YOU would probably prefer “No more on Brexit”. Sorry then. I prefer to go back to its very origins. It was on January 23, 2013 that Prime Minister David Cameron declared his intention to hold a referendum on the EU. Unrest over our membership had of course been building for years and Mr Cameron announced: “It is time to settle this European question… I say to the British people: ‘This will be your decision.’”

In 2015 Mr Cameron reinforced that message. He said: “This is a huge decision for our country, perhaps the biggest we will make in our lifetimes. And it will be final. When the British people speak their voice will be respected – not ignored. If we vote to leave then we will leave. There will not be another negotiation, and no other referendum.”

True to this, the Government’s (pro-Remain) referendum booklet, delivered to every home, promised unequivocally: “We will implement what you decide.”

Now let us turn to the claim made recently in this newspaper by Allison Drew, professor emerita in politics at York University. Urging a second referendum she argued: “The crucial difference between the June 2016 referendum and a second referendum is that the first vote was on a general principle – in or out – while a second referendum would be on Theresa May’s specific plan.”

Apart from the statements I have quoted above, it takes but a moment’s consideration to show this to be utter nonsense. If the first vote had been merely on a principle, that would have had to have been made clear at the time, with the follow-up “final” vote also indicated. And what would have been the effect? Knowing there was an escape from Leave, many more voters would have made that choice. Since very few people actually loved the EU, I would suggest a Leave vote of 70 per cent is not an over estimate.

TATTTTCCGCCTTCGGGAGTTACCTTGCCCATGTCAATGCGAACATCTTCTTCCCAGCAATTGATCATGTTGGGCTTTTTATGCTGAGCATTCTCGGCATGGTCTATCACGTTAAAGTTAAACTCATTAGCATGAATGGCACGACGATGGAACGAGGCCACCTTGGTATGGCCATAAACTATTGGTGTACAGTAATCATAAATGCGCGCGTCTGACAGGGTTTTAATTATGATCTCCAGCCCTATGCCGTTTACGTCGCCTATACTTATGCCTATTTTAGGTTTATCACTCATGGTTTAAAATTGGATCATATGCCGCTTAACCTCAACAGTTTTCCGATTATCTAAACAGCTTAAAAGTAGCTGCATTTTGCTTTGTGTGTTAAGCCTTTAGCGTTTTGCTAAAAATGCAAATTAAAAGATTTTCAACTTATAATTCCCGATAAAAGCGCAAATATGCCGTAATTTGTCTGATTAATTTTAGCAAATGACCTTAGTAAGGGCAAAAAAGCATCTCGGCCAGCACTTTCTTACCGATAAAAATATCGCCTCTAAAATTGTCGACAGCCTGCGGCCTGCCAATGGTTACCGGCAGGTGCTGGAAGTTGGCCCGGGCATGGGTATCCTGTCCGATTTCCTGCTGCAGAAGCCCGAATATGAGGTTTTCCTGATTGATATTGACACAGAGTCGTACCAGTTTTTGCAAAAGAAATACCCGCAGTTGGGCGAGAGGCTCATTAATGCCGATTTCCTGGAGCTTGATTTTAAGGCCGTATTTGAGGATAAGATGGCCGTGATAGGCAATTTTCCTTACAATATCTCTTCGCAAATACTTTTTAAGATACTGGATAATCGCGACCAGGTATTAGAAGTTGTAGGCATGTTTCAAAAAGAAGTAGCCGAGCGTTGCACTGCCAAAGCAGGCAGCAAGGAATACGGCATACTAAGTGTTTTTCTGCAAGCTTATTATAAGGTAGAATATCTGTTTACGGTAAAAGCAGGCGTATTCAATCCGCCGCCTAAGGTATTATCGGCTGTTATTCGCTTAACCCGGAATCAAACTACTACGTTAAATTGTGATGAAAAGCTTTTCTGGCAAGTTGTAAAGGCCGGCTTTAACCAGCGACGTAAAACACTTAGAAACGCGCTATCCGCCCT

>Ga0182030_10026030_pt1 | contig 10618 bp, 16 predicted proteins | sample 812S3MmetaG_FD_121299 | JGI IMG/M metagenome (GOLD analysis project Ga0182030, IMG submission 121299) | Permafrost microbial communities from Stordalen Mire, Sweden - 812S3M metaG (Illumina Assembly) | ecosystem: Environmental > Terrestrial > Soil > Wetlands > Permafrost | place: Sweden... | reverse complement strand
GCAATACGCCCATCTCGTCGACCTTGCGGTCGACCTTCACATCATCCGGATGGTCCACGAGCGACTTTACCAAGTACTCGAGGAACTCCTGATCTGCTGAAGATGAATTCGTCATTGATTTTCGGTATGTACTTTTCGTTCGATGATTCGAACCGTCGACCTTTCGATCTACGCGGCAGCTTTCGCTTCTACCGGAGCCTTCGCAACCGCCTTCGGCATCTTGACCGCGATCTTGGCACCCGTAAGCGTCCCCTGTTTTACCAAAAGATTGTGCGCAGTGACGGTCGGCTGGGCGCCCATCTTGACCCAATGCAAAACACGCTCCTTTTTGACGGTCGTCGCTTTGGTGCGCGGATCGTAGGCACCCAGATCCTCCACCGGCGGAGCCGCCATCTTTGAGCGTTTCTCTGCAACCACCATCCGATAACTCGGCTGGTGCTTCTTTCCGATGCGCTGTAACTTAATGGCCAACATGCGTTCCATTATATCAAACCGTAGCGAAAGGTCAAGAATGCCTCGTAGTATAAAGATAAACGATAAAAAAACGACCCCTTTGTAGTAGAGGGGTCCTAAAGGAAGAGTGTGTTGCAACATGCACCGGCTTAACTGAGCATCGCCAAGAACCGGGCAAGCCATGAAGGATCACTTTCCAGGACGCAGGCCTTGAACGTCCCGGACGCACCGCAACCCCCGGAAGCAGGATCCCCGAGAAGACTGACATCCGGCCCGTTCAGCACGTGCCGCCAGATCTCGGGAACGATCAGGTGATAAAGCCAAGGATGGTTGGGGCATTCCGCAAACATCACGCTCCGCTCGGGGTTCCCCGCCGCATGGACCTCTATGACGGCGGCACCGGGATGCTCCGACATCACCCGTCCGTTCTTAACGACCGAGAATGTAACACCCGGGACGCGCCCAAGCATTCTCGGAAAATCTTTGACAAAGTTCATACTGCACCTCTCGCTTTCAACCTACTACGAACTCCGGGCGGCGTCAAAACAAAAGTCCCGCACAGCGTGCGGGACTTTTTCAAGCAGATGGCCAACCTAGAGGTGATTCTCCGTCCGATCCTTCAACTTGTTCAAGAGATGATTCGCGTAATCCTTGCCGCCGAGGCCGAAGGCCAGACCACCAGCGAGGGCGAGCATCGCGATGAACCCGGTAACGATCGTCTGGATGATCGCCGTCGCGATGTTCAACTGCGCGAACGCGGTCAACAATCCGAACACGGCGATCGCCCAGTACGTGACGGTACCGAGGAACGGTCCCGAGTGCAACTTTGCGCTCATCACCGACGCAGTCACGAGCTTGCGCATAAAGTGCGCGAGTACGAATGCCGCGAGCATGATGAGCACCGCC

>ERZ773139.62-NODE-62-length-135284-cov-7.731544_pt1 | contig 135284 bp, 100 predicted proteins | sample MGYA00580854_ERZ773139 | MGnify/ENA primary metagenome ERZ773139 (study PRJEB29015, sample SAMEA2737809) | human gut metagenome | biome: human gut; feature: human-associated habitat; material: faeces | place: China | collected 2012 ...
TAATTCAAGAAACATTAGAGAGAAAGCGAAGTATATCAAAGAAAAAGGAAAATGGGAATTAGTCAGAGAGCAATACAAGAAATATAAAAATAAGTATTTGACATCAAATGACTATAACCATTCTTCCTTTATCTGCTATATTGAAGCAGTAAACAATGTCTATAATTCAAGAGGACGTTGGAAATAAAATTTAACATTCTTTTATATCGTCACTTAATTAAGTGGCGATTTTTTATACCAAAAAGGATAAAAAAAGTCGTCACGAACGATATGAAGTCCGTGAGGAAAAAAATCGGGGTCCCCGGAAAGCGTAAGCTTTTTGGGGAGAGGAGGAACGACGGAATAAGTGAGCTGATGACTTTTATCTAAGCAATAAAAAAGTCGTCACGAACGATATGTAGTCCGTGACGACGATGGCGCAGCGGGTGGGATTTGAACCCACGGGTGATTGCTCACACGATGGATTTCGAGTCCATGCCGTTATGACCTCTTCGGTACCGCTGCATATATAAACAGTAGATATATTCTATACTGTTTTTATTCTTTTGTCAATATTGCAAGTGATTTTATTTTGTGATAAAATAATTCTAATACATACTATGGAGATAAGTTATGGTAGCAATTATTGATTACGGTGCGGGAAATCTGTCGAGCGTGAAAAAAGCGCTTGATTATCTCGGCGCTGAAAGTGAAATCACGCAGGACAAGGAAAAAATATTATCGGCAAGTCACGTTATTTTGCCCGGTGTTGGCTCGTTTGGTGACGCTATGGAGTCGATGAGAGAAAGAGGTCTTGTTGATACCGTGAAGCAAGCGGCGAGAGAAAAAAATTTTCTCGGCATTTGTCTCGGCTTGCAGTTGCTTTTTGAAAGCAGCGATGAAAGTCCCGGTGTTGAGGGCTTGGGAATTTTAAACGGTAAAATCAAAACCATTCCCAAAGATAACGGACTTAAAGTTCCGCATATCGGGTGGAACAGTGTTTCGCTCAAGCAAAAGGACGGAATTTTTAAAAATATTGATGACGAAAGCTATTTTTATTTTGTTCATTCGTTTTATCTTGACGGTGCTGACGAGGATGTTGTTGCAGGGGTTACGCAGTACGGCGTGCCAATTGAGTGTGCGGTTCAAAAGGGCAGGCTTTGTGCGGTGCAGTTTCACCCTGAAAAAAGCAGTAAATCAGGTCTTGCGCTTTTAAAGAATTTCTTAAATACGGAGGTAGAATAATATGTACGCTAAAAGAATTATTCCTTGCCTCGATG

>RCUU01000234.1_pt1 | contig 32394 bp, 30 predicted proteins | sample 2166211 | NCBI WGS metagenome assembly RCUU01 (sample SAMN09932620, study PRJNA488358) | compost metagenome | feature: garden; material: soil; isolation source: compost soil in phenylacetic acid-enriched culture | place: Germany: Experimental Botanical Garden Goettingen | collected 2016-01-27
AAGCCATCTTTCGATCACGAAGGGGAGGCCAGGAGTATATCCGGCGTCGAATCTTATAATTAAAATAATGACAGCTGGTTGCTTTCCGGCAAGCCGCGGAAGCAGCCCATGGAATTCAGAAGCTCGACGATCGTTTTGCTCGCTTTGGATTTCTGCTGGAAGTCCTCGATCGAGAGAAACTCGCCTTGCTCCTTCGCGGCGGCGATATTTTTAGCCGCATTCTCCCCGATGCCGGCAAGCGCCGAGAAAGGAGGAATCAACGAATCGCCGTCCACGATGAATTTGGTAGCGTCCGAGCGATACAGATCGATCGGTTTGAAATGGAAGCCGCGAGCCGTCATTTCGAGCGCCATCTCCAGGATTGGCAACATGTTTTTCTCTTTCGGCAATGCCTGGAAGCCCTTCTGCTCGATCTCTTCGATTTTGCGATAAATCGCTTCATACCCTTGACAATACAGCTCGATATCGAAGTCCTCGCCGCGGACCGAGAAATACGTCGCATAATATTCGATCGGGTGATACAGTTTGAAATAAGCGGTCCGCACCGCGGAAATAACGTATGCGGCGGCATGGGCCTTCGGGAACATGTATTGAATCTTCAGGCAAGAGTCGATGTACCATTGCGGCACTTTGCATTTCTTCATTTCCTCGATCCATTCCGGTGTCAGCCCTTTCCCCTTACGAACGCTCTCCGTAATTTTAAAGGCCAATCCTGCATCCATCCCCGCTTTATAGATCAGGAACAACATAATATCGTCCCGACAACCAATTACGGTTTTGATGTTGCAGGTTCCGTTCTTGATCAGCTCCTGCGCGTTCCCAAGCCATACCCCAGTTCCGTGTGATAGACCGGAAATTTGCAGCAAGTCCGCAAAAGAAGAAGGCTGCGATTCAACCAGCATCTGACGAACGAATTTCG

Fact is, the Government handed the decision to us and we made it: “Leave,” we instructed. What has been particularly sad in the post-referendum shambles has been the lack of inspiring leadership on both sides. No-one has said anything that stirs the soul. For Remainer politicians, content (as I see them) to be the EU’s handmaidens, that failure perhaps doesn’t matter much. But on the Brexit side, the impotence in not expressing and harnessing national pride is deeply dispiriting. If you are a Brexit believer, is there anyone under whose command you would you feel the country was in ideal hands as it seeks to save and revitalise its vanishing sovereignty?

NEVER believing in the kind of blind loyalty that has seen all five Tees Valley local authorities fall in behind Mayor Ben Houchen’s ambitious/optimistic £40m rescue of Teesside Airport I can’t help feeling there is more than a touch of the Emperor’s New Clothes about his project. In this instance what the observers fail to recognise is that the Emperor seems somewhat overdressed. 1.4 million passengers through now-deserted check-ins. Annual loss of £2m converted into £421m regional gain. And those 7,682 anticipated jobs – such a precise number, the diamonds on the Emperor’s dazzling cloak. Rub your eyes. Is that really what you see?